Amanda Licato is a PhD student in the English department at Stanford University.
She is focusing on 19th and 20th century American literature with concentrations in African American modernism, interwar avant-gardism, poetic theory, ecocriticism, and visual and gender studies. She received her B.A. (summa cum laude) in English and Creative Writing from UC Berkeley in 2013. Her honors thesis, entitled “‘Life Itself Comes Alive When We Meet’: The Shared Journeys of Jean Toomer and Georgia O’Keeffe” is an original archival project from Yale’s Beinecke Library that takes up the later careers and personal relationship (as lovers) between Toomer and O’Keeffe, who both redefined themselves as artistic figures throughout the 1920s and 1930s.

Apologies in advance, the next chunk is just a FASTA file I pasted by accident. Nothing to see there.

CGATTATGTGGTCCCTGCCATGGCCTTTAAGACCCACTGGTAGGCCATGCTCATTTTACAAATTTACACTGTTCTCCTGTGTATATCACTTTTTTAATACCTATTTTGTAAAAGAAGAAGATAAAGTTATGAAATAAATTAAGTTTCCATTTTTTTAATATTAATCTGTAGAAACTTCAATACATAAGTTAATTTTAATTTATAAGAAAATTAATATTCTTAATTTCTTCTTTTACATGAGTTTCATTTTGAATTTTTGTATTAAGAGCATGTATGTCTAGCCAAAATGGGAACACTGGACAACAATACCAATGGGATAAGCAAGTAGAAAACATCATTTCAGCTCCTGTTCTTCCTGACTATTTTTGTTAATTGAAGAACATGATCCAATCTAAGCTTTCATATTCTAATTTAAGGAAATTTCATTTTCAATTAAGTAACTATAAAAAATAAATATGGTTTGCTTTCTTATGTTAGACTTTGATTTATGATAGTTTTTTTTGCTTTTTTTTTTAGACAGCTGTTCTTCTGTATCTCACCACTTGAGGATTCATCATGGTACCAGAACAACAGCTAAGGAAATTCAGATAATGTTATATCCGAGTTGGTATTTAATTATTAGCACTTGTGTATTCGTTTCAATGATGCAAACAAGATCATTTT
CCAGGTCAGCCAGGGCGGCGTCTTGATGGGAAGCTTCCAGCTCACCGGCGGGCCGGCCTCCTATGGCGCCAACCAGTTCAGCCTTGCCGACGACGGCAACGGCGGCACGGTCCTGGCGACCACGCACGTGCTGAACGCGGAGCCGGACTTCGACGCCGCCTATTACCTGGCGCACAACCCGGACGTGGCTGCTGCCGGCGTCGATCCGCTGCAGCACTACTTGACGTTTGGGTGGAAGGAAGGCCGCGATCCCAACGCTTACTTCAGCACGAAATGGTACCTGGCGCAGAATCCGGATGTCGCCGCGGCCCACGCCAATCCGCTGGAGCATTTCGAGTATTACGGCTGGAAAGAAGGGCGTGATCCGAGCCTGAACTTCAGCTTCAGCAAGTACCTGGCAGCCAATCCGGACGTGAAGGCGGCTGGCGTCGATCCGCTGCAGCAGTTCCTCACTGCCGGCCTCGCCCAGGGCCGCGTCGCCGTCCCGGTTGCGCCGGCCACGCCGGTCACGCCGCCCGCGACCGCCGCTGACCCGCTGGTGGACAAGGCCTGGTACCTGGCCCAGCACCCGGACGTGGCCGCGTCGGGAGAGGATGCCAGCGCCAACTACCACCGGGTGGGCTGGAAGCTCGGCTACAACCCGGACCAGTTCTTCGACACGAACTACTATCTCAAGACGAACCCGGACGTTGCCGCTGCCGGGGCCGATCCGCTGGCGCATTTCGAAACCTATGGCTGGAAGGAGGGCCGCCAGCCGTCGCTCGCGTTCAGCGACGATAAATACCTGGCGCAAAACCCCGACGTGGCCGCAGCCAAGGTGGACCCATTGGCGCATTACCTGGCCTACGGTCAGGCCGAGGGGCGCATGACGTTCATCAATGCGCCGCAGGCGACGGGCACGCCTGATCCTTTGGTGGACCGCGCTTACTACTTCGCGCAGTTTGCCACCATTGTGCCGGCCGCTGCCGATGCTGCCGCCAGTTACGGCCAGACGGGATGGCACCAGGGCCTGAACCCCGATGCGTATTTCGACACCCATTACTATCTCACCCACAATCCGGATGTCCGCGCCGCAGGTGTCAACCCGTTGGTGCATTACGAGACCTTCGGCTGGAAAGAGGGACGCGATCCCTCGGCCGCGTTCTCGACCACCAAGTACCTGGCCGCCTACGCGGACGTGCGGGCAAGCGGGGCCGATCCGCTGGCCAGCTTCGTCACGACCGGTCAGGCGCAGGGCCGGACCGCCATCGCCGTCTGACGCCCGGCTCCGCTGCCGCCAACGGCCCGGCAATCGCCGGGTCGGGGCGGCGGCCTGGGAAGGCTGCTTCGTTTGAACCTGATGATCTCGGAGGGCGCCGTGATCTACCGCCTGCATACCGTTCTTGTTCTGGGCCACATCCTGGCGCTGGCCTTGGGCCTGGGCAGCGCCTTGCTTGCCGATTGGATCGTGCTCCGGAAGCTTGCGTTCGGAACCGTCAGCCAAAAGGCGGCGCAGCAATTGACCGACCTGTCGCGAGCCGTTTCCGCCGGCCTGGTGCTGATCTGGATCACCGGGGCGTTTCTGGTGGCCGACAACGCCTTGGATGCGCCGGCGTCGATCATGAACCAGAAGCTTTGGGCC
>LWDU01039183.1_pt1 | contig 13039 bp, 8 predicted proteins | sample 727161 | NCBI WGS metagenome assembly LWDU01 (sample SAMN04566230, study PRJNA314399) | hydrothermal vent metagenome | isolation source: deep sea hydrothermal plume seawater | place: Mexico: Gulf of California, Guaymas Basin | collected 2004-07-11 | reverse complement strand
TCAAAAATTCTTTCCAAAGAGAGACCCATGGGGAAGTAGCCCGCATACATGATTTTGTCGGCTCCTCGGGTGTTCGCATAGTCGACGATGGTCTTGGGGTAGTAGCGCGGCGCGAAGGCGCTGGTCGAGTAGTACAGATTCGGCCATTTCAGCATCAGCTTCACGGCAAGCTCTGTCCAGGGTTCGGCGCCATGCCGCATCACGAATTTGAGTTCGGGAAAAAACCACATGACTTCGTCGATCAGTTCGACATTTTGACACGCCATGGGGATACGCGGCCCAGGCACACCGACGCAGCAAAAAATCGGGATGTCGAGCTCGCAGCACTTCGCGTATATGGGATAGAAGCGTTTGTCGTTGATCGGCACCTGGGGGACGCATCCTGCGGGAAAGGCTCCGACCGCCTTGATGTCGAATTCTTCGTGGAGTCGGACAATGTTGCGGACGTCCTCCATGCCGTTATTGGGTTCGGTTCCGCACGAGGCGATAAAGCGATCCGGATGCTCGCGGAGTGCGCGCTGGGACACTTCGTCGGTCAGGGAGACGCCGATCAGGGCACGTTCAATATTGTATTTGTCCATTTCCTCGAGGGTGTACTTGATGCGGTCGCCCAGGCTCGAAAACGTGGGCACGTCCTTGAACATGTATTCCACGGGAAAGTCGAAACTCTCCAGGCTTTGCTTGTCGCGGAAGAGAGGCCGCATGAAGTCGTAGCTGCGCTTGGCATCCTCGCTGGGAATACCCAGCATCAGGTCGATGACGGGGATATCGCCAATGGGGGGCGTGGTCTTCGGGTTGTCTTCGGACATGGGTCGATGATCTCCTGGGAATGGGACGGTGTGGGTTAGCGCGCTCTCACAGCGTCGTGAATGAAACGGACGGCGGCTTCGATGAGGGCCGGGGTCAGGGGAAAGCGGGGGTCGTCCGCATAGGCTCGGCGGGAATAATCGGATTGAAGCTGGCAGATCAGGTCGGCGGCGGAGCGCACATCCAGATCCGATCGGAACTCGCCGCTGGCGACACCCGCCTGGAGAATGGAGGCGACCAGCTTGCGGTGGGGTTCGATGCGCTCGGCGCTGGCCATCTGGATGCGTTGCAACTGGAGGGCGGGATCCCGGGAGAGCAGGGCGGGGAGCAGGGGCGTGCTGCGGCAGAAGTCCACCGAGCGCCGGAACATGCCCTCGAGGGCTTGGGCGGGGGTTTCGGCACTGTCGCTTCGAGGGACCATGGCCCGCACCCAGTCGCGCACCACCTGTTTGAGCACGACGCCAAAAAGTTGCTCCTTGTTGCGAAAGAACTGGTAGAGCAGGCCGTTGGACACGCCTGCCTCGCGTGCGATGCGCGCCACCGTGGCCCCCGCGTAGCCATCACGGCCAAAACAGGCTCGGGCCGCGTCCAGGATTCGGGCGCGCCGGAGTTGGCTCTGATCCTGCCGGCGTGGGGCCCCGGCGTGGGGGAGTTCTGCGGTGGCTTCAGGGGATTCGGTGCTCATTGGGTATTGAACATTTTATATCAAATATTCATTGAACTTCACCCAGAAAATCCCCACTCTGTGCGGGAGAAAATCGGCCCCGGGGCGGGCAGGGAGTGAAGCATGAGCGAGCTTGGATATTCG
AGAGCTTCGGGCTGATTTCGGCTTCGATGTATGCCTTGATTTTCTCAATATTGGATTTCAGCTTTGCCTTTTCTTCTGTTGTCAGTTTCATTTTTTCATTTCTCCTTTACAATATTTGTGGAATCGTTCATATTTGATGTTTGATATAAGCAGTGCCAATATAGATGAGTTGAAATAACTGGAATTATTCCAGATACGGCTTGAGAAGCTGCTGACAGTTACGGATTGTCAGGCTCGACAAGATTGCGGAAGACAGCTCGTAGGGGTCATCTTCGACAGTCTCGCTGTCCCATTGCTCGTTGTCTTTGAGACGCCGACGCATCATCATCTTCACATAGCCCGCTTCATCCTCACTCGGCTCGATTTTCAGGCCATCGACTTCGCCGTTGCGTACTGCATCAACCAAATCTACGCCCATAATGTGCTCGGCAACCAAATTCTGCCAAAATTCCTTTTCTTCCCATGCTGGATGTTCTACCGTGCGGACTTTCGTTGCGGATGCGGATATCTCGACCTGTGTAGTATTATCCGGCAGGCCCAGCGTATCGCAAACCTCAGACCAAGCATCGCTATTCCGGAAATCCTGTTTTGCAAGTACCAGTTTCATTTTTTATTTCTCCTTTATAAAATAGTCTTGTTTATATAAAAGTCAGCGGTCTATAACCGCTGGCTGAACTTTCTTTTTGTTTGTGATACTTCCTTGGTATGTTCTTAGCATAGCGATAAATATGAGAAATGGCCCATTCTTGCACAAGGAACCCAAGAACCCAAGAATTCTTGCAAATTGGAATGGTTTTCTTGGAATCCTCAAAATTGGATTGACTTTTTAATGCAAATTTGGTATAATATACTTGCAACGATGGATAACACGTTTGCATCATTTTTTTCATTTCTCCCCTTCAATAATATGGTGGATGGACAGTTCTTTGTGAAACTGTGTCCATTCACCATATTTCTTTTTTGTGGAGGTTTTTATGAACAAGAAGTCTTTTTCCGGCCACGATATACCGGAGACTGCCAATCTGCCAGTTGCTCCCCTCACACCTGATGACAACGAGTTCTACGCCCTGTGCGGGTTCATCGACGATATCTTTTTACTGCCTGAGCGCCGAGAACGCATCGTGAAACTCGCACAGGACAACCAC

As a doctoral student, Amanda is interested in the work of biography and in connections across artistic mediums including writing, photography, and painting, attempting to engage heavily in her criticism with the gendered, racial, and classist spaces of the art world. As a literary cultural historian, she often looks to the life of the artist vs. the work of art itself to reveal how the complexities of the artist’s life translate, with all the shifts common to any act of translation, into the complexities of his or her art. She has written on the poets Emily Dickinson and Walt Whitman, as well as the writers Jean Toomer, Charles Brockden Brown, and Nella Larsen, and visual artists Alfred Stiegltiz, Georgia O’Keeffe and William Fox Talbot.